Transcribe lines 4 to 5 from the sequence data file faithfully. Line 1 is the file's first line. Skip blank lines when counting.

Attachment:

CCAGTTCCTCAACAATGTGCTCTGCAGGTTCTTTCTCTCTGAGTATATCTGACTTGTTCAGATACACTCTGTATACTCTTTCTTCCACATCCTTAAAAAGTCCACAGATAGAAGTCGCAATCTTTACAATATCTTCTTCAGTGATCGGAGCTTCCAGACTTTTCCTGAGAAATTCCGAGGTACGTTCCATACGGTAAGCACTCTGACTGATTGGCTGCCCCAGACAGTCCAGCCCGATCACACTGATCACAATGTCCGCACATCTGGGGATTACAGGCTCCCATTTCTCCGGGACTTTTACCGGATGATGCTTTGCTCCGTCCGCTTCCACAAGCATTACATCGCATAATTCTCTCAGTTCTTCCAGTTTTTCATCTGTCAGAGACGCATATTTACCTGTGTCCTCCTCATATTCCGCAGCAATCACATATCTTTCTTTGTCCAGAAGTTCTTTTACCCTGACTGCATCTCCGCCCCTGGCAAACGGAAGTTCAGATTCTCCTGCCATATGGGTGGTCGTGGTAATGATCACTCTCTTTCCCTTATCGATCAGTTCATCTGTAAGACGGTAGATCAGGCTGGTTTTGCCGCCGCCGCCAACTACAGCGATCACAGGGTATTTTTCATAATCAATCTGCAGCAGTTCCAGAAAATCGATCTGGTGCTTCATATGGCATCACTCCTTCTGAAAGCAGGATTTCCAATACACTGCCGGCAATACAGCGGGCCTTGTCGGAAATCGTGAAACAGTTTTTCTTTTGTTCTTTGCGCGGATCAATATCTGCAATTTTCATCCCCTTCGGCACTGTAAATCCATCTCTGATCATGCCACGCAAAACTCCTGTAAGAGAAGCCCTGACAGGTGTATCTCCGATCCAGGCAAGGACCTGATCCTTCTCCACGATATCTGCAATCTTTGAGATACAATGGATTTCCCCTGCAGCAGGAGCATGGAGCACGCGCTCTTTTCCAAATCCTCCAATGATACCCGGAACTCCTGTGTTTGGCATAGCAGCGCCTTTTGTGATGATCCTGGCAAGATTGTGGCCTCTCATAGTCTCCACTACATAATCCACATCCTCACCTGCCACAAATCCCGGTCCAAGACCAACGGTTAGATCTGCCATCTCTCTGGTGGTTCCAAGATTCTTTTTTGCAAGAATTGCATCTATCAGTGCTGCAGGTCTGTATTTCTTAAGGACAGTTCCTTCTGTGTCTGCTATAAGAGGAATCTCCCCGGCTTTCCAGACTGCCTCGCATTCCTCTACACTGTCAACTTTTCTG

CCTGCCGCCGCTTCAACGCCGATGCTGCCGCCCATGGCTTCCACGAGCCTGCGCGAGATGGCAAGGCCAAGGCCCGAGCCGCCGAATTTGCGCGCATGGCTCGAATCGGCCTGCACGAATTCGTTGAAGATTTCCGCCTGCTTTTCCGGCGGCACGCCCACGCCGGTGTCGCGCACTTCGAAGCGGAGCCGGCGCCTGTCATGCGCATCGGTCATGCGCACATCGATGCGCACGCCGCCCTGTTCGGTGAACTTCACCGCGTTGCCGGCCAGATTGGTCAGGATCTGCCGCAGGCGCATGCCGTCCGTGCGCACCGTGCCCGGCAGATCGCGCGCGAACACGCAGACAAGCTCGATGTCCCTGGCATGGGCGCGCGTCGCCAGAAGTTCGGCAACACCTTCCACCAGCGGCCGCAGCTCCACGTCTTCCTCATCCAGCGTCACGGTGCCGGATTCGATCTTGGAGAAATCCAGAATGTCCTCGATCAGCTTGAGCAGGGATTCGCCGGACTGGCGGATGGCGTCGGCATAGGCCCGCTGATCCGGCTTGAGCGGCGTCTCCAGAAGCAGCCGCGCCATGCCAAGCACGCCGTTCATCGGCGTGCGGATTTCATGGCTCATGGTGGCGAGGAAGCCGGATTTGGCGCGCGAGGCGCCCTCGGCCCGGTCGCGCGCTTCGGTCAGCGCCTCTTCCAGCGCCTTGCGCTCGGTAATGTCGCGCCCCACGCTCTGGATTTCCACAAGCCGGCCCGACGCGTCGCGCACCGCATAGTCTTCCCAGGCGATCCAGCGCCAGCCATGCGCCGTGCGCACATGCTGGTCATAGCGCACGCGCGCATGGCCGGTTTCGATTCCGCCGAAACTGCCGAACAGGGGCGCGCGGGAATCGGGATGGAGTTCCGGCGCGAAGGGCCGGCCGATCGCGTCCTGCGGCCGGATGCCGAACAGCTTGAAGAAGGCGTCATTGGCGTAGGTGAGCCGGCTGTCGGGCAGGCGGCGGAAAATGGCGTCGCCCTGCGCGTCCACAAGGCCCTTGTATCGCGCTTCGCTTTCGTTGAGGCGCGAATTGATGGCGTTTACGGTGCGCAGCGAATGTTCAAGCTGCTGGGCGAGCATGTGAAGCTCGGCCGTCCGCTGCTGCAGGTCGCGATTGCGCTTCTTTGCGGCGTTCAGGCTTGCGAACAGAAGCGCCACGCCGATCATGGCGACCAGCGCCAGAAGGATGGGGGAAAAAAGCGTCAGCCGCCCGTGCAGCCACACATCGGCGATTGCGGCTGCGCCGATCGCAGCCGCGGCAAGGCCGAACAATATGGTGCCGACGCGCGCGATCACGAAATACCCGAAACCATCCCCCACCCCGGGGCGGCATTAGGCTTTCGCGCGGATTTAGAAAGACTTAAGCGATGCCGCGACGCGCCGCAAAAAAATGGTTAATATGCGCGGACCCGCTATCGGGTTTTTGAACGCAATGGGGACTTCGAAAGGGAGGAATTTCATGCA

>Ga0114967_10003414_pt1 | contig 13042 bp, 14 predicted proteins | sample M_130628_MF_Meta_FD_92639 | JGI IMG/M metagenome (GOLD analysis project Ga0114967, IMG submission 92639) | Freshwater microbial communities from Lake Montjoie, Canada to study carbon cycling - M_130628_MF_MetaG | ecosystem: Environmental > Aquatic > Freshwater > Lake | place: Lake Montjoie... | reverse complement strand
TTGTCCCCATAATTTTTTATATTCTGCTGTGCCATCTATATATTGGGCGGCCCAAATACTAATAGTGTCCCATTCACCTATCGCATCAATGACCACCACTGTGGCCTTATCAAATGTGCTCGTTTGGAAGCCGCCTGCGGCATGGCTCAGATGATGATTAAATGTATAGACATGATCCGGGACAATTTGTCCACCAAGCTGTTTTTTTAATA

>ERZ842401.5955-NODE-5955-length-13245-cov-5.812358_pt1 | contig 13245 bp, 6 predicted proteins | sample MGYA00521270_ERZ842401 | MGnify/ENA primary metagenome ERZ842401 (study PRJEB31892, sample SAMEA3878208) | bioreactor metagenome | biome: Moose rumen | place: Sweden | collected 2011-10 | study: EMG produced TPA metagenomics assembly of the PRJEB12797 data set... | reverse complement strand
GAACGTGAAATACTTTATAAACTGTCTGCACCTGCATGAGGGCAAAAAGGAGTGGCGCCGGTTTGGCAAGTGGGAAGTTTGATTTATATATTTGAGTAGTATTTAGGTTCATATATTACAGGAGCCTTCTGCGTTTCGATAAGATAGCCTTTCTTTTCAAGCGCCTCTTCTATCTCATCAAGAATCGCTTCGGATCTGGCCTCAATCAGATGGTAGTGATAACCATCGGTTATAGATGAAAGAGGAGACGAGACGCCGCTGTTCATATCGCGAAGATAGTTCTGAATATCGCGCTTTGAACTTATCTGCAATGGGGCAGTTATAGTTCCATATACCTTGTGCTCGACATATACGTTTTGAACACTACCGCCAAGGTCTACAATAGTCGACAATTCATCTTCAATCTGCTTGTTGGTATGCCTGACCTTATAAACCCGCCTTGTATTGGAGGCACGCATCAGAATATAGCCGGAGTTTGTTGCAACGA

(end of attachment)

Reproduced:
TTGTCCCCATAATTTTTTATATTCTGCTGTGCCATCTATATATTGGGCGGCCCAAATACTAATAGTGTCCCATTCACCTATCGCATCAATGACCACCACTGTGGCCTTATCAAATGTGCTCGTTTGGAAGCCGCCTGCGGCATGGCTCAGATGATGATTAAATGTATAGACATGATCCGGGACAATTTGTCCACCAAGCTGTTTTTTTAATA

>ERZ842401.5955-NODE-5955-length-13245-cov-5.812358_pt1 | contig 13245 bp, 6 predicted proteins | sample MGYA00521270_ERZ842401 | MGnify/ENA primary metagenome ERZ842401 (study PRJEB31892, sample SAMEA3878208) | bioreactor metagenome | biome: Moose rumen | place: Sweden | collected 2011-10 | study: EMG produced TPA metagenomics assembly of the PRJEB12797 data set... | reverse complement strand